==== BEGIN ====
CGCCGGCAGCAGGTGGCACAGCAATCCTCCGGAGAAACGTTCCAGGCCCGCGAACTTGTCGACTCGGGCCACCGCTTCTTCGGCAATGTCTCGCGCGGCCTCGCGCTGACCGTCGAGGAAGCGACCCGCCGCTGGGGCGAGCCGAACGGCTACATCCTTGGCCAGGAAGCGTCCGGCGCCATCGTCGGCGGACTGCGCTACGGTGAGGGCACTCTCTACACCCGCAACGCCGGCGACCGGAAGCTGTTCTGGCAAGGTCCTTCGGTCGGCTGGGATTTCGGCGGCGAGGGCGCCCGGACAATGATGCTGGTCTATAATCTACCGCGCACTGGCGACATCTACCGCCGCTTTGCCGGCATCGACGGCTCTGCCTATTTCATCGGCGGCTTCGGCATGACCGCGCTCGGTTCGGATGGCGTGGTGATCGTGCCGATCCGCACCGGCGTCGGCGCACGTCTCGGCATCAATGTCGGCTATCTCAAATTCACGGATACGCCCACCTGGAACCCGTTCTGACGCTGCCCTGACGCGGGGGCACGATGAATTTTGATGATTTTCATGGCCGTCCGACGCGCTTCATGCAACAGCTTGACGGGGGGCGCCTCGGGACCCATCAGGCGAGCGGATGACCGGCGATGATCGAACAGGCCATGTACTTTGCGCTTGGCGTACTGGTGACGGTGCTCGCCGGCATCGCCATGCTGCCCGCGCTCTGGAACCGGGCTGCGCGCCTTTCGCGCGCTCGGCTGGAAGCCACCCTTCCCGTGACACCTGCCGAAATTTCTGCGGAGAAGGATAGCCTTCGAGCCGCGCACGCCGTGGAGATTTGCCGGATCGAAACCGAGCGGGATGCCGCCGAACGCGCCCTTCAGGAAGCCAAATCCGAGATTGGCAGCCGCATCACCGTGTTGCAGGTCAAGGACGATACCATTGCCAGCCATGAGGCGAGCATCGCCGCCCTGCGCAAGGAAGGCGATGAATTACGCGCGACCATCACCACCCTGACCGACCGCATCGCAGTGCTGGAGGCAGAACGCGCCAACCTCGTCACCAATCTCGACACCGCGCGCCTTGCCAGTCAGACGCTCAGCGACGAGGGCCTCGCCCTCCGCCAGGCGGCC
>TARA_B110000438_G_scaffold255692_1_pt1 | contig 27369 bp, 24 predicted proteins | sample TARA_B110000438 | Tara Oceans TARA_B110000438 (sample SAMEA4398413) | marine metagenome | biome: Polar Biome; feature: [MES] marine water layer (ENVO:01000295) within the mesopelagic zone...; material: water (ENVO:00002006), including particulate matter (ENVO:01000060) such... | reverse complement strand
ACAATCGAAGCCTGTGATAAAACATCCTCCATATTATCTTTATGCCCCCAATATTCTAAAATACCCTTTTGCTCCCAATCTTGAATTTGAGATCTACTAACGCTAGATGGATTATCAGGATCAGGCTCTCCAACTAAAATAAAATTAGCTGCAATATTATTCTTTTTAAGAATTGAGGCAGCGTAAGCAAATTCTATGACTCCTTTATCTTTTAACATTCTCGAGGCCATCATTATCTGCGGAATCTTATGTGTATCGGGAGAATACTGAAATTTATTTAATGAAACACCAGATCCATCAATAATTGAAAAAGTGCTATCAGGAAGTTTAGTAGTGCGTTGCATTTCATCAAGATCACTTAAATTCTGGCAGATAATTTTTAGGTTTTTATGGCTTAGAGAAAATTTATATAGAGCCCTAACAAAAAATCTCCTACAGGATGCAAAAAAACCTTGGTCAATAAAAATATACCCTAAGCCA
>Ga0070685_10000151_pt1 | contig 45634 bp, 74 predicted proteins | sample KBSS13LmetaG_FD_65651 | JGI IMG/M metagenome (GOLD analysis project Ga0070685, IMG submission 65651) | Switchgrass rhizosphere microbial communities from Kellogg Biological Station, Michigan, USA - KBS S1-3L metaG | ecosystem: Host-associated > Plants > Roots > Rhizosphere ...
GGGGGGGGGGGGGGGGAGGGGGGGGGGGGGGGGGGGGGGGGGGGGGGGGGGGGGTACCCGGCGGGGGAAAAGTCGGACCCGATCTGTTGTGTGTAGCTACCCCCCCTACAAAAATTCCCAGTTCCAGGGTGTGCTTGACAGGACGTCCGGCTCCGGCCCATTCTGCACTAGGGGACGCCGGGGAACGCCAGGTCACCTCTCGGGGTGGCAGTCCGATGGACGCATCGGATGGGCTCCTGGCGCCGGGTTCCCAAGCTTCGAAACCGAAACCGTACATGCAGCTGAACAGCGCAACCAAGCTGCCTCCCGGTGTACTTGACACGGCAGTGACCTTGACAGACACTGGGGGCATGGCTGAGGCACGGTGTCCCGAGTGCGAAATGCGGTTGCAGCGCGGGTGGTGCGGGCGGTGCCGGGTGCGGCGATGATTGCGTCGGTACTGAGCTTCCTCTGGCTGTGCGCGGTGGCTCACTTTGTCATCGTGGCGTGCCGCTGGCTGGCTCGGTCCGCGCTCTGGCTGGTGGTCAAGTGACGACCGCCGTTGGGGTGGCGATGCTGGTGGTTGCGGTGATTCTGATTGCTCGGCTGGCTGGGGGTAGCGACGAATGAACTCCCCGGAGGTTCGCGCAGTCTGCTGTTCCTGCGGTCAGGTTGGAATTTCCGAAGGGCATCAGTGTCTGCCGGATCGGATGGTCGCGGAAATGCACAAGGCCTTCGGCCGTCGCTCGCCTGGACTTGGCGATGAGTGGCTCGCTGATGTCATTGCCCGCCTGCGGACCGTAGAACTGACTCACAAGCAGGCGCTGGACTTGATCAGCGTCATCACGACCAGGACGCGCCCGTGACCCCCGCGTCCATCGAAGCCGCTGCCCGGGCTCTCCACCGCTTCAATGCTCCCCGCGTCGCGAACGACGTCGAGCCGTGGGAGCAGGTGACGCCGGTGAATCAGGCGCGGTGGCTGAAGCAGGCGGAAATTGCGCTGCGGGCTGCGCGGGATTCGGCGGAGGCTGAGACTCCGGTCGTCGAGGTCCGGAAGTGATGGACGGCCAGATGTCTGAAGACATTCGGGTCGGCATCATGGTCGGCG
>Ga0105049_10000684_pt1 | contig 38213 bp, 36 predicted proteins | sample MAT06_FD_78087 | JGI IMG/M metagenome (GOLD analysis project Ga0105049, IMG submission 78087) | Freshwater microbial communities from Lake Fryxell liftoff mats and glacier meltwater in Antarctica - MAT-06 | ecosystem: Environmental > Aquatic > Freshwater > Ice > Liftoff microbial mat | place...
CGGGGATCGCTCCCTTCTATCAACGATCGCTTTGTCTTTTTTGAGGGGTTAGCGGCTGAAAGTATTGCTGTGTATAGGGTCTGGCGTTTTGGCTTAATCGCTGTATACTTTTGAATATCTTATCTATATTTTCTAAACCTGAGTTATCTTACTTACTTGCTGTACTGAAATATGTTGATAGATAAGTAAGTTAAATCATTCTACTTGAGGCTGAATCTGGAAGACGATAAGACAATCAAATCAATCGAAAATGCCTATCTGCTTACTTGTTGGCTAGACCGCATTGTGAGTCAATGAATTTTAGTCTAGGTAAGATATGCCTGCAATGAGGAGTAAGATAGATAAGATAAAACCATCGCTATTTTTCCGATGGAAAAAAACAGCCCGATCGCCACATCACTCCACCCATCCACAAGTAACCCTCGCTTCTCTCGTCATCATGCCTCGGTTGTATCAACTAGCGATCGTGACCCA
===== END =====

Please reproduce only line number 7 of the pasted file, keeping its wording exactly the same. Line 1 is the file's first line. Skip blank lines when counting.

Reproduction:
CGGGGATCGCTCCCTTCTATCAACGATCGCTTTGTCTTTTTTGAGGGGTTAGCGGCTGAAAGTATTGCTGTGTATAGGGTCTGGCGTTTTGGCTTAATCGCTGTATACTTTTGAATATCTTATCTATATTTTCTAAACCTGAGTTATCTTACTTACTTGCTGTACTGAAATATGTTGATAGATAAGTAAGTTAAATCATTCTACTTGAGGCTGAATCTGGAAGACGATAAGACAATCAAATCAATCGAAAATGCCTATCTGCTTACTTGTTGGCTAGACCGCATTGTGAGTCAATGAATTTTAGTCTAGGTAAGATATGCCTGCAATGAGGAGTAAGATAGATAAGATAAAACCATCGCTATTTTTCCGATGGAAAAAAACAGCCCGATCGCCACATCACTCCACCCATCCACAAGTAACCCTCGCTTCTCTCGTCATCATGCCTCGGTTGTATCAACTAGCGATCGTGACCCA